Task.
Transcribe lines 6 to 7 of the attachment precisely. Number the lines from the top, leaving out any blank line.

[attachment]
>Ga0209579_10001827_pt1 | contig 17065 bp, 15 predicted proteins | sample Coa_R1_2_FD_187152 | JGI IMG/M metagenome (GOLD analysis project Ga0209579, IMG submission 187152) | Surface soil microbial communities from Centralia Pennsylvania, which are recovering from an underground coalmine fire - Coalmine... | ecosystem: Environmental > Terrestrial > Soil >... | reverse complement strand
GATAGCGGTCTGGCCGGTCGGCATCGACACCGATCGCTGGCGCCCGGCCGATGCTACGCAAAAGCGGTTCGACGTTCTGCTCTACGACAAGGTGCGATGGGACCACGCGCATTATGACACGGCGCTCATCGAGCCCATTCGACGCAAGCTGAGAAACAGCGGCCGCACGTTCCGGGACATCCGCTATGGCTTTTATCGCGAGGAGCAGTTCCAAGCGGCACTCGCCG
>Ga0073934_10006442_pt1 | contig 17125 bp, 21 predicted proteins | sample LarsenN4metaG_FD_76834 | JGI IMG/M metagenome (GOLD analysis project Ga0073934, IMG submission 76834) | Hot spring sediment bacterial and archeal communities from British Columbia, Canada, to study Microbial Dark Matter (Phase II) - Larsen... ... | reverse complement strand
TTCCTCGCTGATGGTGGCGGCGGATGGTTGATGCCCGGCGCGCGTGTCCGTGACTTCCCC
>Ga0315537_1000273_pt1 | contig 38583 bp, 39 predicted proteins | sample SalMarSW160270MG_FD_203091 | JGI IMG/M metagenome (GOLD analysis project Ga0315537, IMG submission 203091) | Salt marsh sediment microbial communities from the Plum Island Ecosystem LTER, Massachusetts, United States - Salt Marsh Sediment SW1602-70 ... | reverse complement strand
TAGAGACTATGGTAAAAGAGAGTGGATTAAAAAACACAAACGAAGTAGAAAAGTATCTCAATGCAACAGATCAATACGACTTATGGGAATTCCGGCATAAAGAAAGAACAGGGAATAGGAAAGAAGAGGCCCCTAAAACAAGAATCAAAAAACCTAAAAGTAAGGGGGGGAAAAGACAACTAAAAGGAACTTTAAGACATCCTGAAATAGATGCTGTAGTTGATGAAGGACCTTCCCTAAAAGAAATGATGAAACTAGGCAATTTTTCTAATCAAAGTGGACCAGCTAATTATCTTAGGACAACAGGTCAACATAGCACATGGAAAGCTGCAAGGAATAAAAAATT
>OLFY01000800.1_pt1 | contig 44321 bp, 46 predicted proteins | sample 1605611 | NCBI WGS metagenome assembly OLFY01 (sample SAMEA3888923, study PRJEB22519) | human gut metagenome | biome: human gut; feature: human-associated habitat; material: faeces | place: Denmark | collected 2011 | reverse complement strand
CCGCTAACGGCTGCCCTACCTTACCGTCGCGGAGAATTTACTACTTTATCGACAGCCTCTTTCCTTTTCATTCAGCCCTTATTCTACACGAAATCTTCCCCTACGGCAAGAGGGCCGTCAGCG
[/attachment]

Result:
TAGAGACTATGGTAAAAGAGAGTGGATTAAAAAACACAAACGAAGTAGAAAAGTATCTCAATGCAACAGATCAATACGACTTATGGGAATTCCGGCATAAAGAAAGAACAGGGAATAGGAAAGAAGAGGCCCCTAAAACAAGAATCAAAAAACCTAAAAGTAAGGGGGGGAAAAGACAACTAAAAGGAACTTTAAGACATCCTGAAATAGATGCTGTAGTTGATGAAGGACCTTCCCTAAAAGAAATGATGAAACTAGGCAATTTTTCTAATCAAAGTGGACCAGCTAATTATCTTAGGACAACAGGTCAACATAGCACATGGAAAGCTGCAAGGAATAAAAAATT
>OLFY01000800.1_pt1 | contig 44321 bp, 46 predicted proteins | sample 1605611 | NCBI WGS metagenome assembly OLFY01 (sample SAMEA3888923, study PRJEB22519) | human gut metagenome | biome: human gut; feature: human-associated habitat; material: faeces | place: Denmark | collected 2011 | reverse complement strand